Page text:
image Obesity is implicated in a wide spectrum of dermatologic diseases, including acanthosis nigricans (Section 5), acrochordons, keratosis pilaris (Section 4), hyperandrogenlsm and hirsutism (Section 33), striae distensae, adipositas dolorosa and fat redistribution, lymphedema, chronic venous insufficiency, (Section 17) and plantar hyperkeratosis (Section 4).


image Cellulitis, skin infections (Section 25), hidradenitis suppurativa (Section 1), psoriasis (Section 3), insulin resistance syndrome, and tophaceous gout (p. 400).











Skin Diseases Associated with Diabetes Mellitus*


image Acanthosis nigricans (p. 87) and lipodystrophy.


Associated with insulin resistance in diabetes mellitus. Insulin-like epidermal growth factors may cause epidermal hyperplasia.


image Adverse cutaneous drug reactions in diabetes (see Section 23).


Insulin: local reactions—lipodystrophy with decreased adipose tissue at the sites of subcutaneous injection; Arthus-like reaction with urticarial lesion at site of injection.


Systemic insulin allergy: Urticaria, serum sickness–like reactions.


Oral hypoglycemic agents: Exanthematous eruptions, urticaria, erythema multiforme, photosensitivity.


image Calciphylaxis (p. 429)


image Cutaneous perforating disorders


Rare conditions in which horny plugs perforate into the dermis or dermal debris is eliminated through the epidermis. Not always associated with diabetes (p. 432).


image Diabetic bullae (bullosis diabeticorum) (p. 382).


image Diabetic dermopathy (p. 384).


image Eruptive xanthomas (p. 394).


image Granuloma annulare (p. 375).


image Infections (see Sections 25 and 26).


Poorly controlled diabetes associated with increased incidence of primary (furuncles, carbuncles) and secondary Staphylococcus aureus infections (paronychia, wound/ulcer infection), cellulitis (S. aureus, group A streptococcus), erythrasma, dermatophytoses (tinea pedis, onychomycosis), candidiasis (mucosal and cutaneous), mucormycosis with necrotizing nasopharyngeal infections.


image Necrobiosis lipoidica (p. 385).


image Peripheral neuropathy (diabetic foot) (p. 383).


image Peripheral vascular disease (see Section 17)


Small-vessel vasculopathy (microangiopathy): Involves arterioles, venules, and capillaries. Characterized by basement membrane thickening and endothelial cell proliferation. Presents clinically as acral erysipelas-like erythema, ± ulceration.


Large-vessel vasculopathy: Incidence greatly increased in diabetes. Ischemia is most often symptomatic on lower legs and feet with gangrene and ulceration. Predisposes to infections.


image Scleredema diabeticorum.


Synonym: Scleredema adultorum of Buschke. Need not be associated with diabetes. Onset correlates with duration of diabetes and with the presence of microangiopathy. Skin findings: poorly demarcated scleroderma-like induration of the skin and subcutaneous tissue of the upper back, neck, proximal extremities. Rapid onset and progression.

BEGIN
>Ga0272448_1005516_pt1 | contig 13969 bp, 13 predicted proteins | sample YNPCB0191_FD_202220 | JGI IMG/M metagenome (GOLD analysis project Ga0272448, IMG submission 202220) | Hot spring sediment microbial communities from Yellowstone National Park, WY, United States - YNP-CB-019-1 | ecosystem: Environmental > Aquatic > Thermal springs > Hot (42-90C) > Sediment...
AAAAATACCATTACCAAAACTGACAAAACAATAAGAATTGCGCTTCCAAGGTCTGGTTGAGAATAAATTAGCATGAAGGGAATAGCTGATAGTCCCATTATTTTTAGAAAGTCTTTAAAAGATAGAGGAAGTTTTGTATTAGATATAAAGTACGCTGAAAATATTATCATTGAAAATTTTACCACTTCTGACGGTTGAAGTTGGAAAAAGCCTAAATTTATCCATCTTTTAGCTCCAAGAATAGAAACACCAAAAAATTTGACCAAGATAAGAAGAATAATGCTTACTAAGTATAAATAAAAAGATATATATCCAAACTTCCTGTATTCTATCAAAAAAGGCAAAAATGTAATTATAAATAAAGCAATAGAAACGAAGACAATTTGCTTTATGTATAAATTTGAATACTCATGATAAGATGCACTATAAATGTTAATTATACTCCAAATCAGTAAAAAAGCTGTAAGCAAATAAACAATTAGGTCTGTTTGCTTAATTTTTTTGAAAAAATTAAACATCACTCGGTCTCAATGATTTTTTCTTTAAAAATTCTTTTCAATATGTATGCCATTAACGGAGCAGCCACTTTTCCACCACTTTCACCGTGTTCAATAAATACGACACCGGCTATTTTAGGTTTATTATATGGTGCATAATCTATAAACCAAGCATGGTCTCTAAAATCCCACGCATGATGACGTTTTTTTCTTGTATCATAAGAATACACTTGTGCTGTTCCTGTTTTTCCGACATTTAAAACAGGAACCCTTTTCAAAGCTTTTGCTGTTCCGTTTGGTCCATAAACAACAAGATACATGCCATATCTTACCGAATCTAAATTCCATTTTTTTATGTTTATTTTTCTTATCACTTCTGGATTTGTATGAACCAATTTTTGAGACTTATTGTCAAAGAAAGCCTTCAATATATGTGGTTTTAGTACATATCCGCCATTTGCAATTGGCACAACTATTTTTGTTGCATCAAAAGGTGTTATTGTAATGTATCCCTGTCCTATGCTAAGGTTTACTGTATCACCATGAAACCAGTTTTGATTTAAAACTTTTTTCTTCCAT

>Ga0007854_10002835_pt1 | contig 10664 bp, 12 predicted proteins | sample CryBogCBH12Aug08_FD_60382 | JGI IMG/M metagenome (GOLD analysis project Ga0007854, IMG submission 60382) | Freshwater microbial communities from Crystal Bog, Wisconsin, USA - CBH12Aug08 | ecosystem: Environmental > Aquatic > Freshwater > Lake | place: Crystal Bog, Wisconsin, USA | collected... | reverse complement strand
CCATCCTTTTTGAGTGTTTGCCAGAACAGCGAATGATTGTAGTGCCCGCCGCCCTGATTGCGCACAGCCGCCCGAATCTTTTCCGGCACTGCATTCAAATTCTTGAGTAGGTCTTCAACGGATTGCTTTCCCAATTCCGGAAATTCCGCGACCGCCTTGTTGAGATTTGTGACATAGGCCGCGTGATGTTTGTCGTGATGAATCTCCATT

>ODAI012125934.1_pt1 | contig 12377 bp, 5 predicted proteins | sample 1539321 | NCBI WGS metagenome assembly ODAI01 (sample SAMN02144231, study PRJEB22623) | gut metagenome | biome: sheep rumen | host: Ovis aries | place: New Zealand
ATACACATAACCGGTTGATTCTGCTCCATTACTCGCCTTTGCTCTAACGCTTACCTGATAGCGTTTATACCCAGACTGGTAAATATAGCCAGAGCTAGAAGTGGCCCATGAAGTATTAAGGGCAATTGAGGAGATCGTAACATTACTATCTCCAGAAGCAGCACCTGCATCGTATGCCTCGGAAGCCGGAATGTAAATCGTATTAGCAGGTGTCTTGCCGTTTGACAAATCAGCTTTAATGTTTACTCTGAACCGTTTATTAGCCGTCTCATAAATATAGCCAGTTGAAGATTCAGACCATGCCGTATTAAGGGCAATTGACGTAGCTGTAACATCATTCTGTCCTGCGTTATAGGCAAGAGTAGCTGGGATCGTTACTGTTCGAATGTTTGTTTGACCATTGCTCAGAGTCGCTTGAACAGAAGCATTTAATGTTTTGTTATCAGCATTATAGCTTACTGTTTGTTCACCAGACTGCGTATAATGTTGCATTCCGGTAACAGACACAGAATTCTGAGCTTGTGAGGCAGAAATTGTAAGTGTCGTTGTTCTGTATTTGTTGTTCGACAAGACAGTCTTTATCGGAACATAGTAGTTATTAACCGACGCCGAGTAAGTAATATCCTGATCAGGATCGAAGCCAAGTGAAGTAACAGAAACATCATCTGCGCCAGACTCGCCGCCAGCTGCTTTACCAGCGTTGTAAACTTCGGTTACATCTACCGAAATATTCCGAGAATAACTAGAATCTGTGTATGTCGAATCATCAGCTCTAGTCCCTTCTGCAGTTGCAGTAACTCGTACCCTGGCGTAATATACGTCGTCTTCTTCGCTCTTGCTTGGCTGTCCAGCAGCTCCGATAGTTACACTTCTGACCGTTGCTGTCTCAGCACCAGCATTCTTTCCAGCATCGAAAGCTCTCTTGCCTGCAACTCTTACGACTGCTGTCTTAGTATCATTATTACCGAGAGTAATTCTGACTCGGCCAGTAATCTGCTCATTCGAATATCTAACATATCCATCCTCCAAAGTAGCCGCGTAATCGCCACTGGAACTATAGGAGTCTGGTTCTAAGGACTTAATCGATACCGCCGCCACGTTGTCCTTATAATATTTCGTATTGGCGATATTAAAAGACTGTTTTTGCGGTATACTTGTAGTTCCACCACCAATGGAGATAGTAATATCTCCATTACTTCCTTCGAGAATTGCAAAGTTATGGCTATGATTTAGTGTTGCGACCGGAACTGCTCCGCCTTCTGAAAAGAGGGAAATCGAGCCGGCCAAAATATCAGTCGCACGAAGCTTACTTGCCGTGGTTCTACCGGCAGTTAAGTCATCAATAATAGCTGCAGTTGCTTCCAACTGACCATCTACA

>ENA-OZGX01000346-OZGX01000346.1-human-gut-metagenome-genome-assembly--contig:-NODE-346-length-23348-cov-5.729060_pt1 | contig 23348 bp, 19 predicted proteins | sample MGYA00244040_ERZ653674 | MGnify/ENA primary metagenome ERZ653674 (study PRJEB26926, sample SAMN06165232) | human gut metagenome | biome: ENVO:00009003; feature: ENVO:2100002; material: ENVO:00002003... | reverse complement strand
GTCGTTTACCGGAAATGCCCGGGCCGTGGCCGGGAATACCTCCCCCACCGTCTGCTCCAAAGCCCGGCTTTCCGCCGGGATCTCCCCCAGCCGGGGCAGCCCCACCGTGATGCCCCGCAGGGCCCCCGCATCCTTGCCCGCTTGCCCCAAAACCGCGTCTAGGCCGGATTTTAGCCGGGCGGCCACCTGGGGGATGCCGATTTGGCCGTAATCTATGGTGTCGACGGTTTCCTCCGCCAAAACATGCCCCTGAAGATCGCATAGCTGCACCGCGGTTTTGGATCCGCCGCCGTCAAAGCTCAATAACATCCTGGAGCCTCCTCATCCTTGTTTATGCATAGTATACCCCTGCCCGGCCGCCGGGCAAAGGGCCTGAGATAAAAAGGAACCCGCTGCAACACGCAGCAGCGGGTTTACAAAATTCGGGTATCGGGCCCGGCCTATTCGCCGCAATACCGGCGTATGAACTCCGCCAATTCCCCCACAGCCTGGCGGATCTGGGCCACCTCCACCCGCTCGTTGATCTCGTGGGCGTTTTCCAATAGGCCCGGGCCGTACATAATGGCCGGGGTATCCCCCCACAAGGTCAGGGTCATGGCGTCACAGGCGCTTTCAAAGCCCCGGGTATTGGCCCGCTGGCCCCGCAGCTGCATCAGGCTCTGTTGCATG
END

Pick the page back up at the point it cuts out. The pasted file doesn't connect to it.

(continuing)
image Scleroderma-like syndrome. Scleroderma-like thickening of skin and limited joint mobility (“prayer sign”).


*Figures in parentheses indicate page numbers where these conditions are dealt with.











Diabetic Bullae ICD-9: 694.8 image ICD-10: E14.650 image


image Large, intact bullae arise spontaneously on the lower legs, feet, dorsa of the hands, and fingers on noninflamed bases (Fig. 15-4).


image When ruptured, oozing bright red erosions result but heal after several weeks.


image Localization on dorsa of hand and fingers suggests porphyria cutanea tarda, but abnormalities of porphyrin metabolism are not found.


image Neither trauma nor an immunologic mechanism has been implicated. Histologically, bullae show intra- or subepidermal clefting without acantholysis.






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Figure 15-4. Diabetic bulla A large, intact bulla is seen on the pretibial skin on the right lower leg. The patient had many of the vascular complications of diabetes mellitus, i.e., renal failure, retinopathy, and atherosclerosis obliterans resulting in amputation of the left big toe.







“Diabetic Foot” and Diabetic Neuropathy ICD-9: 713.5 image ICD-10:G63.2


image Peripheral neuropathy is responsible for the “diabetic foot.”


image Other factors are angiopathy, atherosclerosis, and infection and most often they are combined.


image Diabetic neuropathy is combined motor and sensory. Motor neuropathy leads to weakness and muscle wasting distally.


image Autonomic neuropathy accompanies sensory neuropathy and leads to anhidrosis, which may not be confined to the distal extremities.


image Sensory neuropathy predisposes to neurotropic ulcers over bony prominences of feet, usually on the great toe and sole (Fig. 15-5).


image Ulcers are surrounded by a ring of callus and may extend to interlying joint and bone, leading to osteomyelitis.






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Figure 15-5. Diabetic, neuropathic ulcer on the sole A large ulcer overlying the second left metacarpophalangeal joint. The patient, a 60-year-old male with diabetes mellitus of 25 years’ duration, has significant sensory neuropathy of the feet and lower legs as well as peripheral vascular disease, which resulted in the amputation of the fourth and fifth toes.







Diabetic Dermopathy ICD-9: 709.8 ° UCD-10: E14:560 image


image Circumscribed, atrophic, slightly depressed lesions on the anterior lower legs that are asymptomatic (Fig. 15-6).


image They arise in crops and gradually resolve, but new lesions appear and occasionally may ulcerate.


image The pathogenic significance of diabetic dermopathy remains to be established, but it is often accompanied by microangiopathy.





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Dec 17, 2016 | Posted by in Dermatology | Comments Off on 15 ENDOCRINE, METABOLIC AND NUTRITIONAL DISEASES